When it comes to sports nutrition, most athletes pride themselves on eating in a way that optimizes performance. Despite this commitment to fueling for performance, women and girls are at substantial risk of underfueling. Research shows that many female athletes are involved in a cycle of chronic dieting that leads to low nutrient intake and impaired physical and mental performance.
Surveys suggest that a staggering 2/3 of collegiate female athletes are actively dieting in an effort to lose weight. Scientists have identified the condition of underconsuming calories as Low Energy Availability. Low Energy Availability is defined as eating fewer than 30 calories per kg of fat free mass a day. Optimal calorie intake is defined as around 45 cal/kg of fat free mass daily.
Who Is At Risk Of The Dangers of Chronic Dieting?
Athletes in aesthetic and relative strength sports are at greatest risk of undereating, but there is evidence that this phenomenon is prevalent in team sports as well:
- One sample of 109 active adult women found that almost half reported Low Energy Availability.
- In a study of Division 1 female runners, 52 percent reported consuming lower than the 30 cal/kg minimum.
- Among Division 1 female soccer players, 33 percent reported Low Energy Availability, which was associated with greater body dissatisfaction.
How Does Regular Dieting Impact Performance?
Surveys suggest physical performance in female athletes declines by as much as 10 percent in response to chronic dieting. One study found that in elite adolescent swimmers, those with Low Energy Availability had a 10 percent decline in swim speed over a 12-week training session. In comparison, a group that had adequate nutrition and calories had an 8.2 percent improvement in performance. Another study found that reaction time worsened by 7 percent in a group of female athletes in response to Low Energy Availability.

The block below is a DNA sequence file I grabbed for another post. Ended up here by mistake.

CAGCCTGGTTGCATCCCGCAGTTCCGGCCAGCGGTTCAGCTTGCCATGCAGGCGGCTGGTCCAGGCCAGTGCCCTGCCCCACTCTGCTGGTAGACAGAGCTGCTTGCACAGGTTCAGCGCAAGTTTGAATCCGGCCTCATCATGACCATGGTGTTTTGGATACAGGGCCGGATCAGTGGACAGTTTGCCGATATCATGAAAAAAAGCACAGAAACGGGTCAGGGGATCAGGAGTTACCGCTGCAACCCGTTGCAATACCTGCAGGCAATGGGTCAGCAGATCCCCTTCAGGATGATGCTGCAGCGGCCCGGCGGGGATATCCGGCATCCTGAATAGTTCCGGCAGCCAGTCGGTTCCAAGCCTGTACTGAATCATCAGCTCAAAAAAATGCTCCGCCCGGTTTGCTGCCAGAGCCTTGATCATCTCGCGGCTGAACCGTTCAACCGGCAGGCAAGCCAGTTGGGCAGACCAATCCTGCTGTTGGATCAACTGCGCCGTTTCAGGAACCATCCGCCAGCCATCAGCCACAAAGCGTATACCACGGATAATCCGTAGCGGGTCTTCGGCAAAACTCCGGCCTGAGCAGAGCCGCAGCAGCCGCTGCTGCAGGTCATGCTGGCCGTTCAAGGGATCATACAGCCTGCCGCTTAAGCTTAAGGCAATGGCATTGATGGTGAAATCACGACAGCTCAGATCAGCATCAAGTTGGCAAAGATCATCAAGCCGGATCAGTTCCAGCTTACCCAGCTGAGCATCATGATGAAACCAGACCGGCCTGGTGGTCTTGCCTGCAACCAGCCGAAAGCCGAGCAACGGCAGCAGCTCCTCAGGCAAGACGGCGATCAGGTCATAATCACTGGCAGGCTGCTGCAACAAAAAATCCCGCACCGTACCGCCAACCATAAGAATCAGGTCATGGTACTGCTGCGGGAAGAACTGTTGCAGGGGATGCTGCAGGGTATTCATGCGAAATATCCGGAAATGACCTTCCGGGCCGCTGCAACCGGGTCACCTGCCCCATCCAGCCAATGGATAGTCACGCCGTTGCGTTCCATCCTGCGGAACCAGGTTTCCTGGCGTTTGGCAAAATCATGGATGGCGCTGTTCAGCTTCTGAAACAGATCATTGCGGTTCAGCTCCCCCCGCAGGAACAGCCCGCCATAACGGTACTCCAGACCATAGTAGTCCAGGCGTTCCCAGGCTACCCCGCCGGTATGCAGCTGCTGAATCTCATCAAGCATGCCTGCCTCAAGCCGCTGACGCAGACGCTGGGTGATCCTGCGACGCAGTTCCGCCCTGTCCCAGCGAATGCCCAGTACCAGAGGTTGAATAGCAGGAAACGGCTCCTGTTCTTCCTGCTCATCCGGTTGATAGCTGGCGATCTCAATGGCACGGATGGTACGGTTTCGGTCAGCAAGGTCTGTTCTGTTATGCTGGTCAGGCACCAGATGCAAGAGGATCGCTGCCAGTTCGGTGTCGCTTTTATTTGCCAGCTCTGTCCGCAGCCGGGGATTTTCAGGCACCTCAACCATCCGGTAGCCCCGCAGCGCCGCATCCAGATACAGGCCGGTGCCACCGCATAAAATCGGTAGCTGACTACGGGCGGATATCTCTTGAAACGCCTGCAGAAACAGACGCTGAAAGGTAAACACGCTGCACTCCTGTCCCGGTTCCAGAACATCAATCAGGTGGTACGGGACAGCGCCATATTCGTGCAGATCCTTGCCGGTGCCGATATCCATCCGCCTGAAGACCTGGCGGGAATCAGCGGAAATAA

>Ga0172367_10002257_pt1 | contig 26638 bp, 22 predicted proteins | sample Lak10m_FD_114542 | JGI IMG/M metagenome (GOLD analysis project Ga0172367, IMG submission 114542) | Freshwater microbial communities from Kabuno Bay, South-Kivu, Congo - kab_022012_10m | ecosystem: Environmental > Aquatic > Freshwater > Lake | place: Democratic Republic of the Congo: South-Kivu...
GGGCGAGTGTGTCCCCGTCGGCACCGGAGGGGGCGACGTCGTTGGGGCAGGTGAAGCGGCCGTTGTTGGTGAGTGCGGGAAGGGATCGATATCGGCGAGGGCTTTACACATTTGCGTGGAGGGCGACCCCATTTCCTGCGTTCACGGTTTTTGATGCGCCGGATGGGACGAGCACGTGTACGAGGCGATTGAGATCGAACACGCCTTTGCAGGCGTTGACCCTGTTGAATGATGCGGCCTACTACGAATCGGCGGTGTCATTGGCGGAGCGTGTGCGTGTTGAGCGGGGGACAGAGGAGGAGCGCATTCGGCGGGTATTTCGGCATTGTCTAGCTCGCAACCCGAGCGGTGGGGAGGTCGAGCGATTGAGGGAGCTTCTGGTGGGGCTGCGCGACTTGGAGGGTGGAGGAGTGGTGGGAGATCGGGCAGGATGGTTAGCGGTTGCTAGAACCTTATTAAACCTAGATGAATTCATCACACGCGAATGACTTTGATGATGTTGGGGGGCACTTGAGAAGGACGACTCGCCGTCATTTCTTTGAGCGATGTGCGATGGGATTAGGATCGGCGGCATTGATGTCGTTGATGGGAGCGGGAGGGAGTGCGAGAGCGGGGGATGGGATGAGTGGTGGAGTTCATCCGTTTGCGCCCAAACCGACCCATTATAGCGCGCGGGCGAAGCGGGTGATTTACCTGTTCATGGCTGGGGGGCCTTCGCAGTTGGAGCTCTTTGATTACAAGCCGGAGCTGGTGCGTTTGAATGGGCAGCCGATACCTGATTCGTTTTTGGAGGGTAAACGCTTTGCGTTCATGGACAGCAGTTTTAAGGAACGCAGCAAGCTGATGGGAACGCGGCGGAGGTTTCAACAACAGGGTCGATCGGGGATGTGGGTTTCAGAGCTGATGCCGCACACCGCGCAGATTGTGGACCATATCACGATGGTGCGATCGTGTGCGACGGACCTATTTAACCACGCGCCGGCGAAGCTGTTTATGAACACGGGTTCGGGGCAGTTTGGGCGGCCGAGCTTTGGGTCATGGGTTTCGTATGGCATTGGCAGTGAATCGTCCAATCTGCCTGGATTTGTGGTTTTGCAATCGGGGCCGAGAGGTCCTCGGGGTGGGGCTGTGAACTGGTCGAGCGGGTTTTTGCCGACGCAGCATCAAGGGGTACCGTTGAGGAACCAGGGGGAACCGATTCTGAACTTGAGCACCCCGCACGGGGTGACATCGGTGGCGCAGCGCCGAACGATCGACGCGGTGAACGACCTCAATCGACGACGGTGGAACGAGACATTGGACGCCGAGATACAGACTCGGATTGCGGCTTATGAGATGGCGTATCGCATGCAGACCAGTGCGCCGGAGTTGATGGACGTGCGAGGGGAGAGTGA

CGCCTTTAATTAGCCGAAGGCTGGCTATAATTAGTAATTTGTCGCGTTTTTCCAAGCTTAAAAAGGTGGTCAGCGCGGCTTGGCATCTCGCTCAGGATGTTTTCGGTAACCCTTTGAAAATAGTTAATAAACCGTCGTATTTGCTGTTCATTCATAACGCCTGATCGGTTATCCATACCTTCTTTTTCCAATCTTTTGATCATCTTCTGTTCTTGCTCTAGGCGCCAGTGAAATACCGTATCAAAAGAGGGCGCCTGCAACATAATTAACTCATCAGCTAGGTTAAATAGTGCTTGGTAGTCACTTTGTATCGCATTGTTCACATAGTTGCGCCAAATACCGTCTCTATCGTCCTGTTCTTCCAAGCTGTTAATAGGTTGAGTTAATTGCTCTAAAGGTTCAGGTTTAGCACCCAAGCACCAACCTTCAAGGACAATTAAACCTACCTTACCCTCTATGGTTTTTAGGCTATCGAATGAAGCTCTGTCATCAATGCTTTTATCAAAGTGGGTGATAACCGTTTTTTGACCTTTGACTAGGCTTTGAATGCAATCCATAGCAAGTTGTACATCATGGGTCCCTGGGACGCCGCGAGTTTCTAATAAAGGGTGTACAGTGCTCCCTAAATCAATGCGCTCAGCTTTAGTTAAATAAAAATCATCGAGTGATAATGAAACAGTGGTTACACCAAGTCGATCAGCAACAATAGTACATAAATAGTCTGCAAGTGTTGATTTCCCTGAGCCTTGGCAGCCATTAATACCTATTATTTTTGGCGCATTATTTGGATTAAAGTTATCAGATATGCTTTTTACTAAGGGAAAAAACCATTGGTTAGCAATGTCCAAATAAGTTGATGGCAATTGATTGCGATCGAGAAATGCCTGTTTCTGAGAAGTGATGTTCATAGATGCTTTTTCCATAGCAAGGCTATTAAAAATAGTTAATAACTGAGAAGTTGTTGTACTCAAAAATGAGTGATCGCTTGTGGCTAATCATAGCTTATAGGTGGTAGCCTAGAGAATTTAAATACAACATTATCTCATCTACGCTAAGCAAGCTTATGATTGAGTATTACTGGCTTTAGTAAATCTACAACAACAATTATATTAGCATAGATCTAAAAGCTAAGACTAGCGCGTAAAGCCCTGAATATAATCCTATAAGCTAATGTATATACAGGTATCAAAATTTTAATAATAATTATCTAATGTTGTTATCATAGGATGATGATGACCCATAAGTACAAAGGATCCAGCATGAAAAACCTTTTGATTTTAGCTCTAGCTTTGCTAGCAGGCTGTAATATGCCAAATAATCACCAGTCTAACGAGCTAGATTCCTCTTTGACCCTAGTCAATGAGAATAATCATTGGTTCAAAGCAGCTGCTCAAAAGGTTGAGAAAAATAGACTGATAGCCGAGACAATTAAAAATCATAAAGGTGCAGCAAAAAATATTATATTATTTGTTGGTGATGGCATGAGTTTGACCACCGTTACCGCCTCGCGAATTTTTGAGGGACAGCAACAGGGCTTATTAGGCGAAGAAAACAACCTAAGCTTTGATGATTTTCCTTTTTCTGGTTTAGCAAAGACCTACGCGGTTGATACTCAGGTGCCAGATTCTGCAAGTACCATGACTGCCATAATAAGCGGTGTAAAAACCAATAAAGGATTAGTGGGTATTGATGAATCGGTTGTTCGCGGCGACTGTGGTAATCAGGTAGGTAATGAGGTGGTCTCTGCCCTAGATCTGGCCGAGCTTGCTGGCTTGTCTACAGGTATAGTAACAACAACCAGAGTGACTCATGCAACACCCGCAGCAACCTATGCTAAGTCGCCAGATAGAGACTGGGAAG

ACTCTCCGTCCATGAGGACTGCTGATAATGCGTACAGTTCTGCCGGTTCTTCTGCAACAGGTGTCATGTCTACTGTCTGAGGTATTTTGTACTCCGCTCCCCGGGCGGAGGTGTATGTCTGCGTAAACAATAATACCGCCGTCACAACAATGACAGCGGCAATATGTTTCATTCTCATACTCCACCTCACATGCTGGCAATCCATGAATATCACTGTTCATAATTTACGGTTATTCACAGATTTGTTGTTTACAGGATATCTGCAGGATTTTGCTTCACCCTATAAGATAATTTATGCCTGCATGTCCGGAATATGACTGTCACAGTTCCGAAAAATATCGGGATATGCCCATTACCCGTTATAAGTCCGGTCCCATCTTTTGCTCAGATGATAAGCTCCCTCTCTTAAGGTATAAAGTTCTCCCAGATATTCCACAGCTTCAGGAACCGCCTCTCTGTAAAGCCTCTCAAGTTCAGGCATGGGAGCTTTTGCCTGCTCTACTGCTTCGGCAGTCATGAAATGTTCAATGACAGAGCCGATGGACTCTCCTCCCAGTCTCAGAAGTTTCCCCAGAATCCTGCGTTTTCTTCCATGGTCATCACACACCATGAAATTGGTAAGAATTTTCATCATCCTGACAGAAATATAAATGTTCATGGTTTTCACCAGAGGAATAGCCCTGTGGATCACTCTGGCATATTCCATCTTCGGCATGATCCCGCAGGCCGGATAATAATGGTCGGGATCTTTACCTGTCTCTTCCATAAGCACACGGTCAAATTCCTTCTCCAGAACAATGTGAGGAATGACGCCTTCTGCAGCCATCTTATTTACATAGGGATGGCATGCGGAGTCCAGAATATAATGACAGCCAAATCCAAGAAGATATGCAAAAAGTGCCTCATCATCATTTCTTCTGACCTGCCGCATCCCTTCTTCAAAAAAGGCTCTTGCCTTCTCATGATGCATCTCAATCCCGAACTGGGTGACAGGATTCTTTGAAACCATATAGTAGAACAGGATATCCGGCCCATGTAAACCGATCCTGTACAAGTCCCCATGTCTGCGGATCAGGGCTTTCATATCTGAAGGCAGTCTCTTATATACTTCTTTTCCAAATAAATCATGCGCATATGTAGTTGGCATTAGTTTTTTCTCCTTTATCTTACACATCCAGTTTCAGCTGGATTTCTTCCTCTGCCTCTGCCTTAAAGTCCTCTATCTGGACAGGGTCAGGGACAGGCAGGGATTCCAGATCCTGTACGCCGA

Undereating negatively impacts physical performance in multiple ways:
- Leads to hypoglycemia and blood sugar irregularities.
- Supresses thyroid function, causing lower levels of T3 thyroid hormone that governs growth, development, and reproduction. This leads to a decrease in resting metabolic rate so that the body conserves energy and burns fewer calories daily.
- Leads to a drop in estrogen levels, which impacts fat burning, exercise recovery, and bone metabolism.
- Leads to inadequate intake of nutrients including iron, vitamin D, and calcium that are necessary for energy metabolism and exercise recovery. For example, low iron compromises hemoglobin—the oxygen carrying molecule that fuels physical performance. Lack of hemoglobin also impairs bone health, increasing bone breakdown.
What Can You Do To Overcome Low Energy Availability?
Experts call for female athletes to work with experienced sports nutritionists to devise an eating plan that optimizes performance and body composition. In some cases, counseling can be helpful to aid female athletes in navigating the social messages and norms that lead to chronic dieting. What follows are general nutrition recommendations that athletes and coaches can use when designing nutrition programs: